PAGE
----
In a way, Department of Defense policies may be standing in the way of improved partnerships and better cyber warfare, added Capt. Mills. “We have always struggled I think because we don’t fight by ourselves, we fight as a coalition with our partners,” he said. “And the way that some of the policies have been within DOD, it has been a bit difficult to share a lot with our partners in cyber on the defensive side of the house.”

He suggested that DOD and coalition partners could improve on sharing threat information to better understand where the threat is coming from. All parties need to understand the critical nodes that need to be protected and the risks they are taking on when operating together, Capt. Mills said.

The captain shared that there has been progress within the Navy with a couple of coalition partners in the Far East in building better cyber relationships on the policy side. And on the technology side, he saw that some of the partners—such as the Australians—are more agile than the United States. They are able to deliver capabilities out to their fleet in a much more rapid fashion.

“In some ways we need to learn from them,” Capt. Mills acknowledged. “It’s more of a policy piece in getting those structures in place where we have a free flow of the right types of information at the right classification level to share, so that they are better apprised as to what the threats are against the coalition. It needs to be a two-way street.”

The United States should also consider a cooperative construct, according to Kendrick.

“People are critical,” Kendrick said. “We are talking about data, but in the end state, personalities matter. And it seems like we form coalitions when we need or want something.” If the United States can get the law and policy right, it should establish an international coalition cyber support center. He likens it to the American cooperative. In that kind of partnership, “everyone has skin in the game.”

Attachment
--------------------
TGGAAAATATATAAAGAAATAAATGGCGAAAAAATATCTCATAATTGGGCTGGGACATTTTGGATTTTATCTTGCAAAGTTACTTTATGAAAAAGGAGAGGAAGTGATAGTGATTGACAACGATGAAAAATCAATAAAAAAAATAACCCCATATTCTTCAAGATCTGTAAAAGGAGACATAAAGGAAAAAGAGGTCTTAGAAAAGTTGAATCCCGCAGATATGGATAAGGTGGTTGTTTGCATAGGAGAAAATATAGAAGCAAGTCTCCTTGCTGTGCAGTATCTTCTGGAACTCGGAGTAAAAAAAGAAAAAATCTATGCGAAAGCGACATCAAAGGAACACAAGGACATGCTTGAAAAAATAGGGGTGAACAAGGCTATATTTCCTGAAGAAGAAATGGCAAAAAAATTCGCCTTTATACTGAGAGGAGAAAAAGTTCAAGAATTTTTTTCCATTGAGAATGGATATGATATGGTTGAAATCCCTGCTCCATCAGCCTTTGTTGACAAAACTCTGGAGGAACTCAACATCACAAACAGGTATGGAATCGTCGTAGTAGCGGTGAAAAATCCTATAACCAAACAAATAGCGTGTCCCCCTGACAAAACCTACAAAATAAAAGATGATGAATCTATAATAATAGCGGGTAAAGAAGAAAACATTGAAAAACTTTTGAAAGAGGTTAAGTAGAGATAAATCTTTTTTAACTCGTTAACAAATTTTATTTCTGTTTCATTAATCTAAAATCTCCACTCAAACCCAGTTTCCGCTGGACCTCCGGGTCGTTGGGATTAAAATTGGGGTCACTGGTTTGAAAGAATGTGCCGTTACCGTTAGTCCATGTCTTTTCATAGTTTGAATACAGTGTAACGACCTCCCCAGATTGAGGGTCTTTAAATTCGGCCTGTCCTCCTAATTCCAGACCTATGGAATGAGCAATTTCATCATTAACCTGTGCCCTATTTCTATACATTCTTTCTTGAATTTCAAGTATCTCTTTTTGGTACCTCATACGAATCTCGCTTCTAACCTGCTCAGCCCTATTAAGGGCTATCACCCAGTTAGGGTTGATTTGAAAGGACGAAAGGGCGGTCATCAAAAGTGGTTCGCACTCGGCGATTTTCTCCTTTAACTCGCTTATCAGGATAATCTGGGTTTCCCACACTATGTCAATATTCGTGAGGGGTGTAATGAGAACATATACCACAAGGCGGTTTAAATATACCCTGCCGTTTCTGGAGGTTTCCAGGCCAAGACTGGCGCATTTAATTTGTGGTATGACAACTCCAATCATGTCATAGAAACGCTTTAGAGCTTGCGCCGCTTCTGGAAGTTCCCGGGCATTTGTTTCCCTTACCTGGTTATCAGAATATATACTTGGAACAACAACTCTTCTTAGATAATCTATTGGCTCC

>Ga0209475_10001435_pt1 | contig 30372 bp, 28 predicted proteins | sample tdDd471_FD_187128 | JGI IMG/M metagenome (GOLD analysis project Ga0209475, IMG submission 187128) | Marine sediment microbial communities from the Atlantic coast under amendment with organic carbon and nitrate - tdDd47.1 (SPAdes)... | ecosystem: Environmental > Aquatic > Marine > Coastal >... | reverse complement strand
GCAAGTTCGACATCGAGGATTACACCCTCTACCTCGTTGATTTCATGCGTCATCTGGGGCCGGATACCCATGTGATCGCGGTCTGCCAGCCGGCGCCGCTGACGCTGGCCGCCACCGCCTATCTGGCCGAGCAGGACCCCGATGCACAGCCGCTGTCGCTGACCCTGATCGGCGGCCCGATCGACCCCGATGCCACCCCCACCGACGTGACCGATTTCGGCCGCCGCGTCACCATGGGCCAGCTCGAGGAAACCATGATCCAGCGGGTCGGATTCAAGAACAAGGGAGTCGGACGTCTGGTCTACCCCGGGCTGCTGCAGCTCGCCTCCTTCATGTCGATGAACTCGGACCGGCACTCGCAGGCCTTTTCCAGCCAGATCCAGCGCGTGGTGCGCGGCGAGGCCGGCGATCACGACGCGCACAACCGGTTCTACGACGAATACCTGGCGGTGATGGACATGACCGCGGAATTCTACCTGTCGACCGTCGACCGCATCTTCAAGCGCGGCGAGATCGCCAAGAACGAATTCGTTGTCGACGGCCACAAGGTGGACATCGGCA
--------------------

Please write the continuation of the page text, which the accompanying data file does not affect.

Howard offered his perspective from the commercial sector, where security vendors like Palo Alto Networks have created a cyber threat alliance. The security industry found that it made sense to share defensive cyber information, he said. His company, like others, works to update products automatically, when they find adversarial attacks. They saw they could make the updates in minutes, “then we could share and blanket the world with prevention controls.”

It is important to require sharing in such group, and to have accountability, measure the amount of cyber information sharing and “public shame” those who don’t share, if necessary.

Howard pointed out that adversaries have maybe 50 strategies of cyber attacks, and if partners can share that information, it would improve the cyber fight. “We have to remember that humans are doing the attacks, and their playbooks don’t change that often,” he said. “We need to understand completely their playbooks and take that to the offensive side to learn how to attack [using their methods].”

And the burden to attack will continue to fall to the government and military. Their role is important, as the “commercial industry is never ever going to do offensive cyber,” Howard stated. “We gladly defer that to the government.” For example, in the attacks on Sony Corp., which the U.S. government attributed to North Korea, the United States stepped in and said that it would respond at the time and place of its choosing. “This was unprecedented,” Howard noted. “This is an example of shared risk.”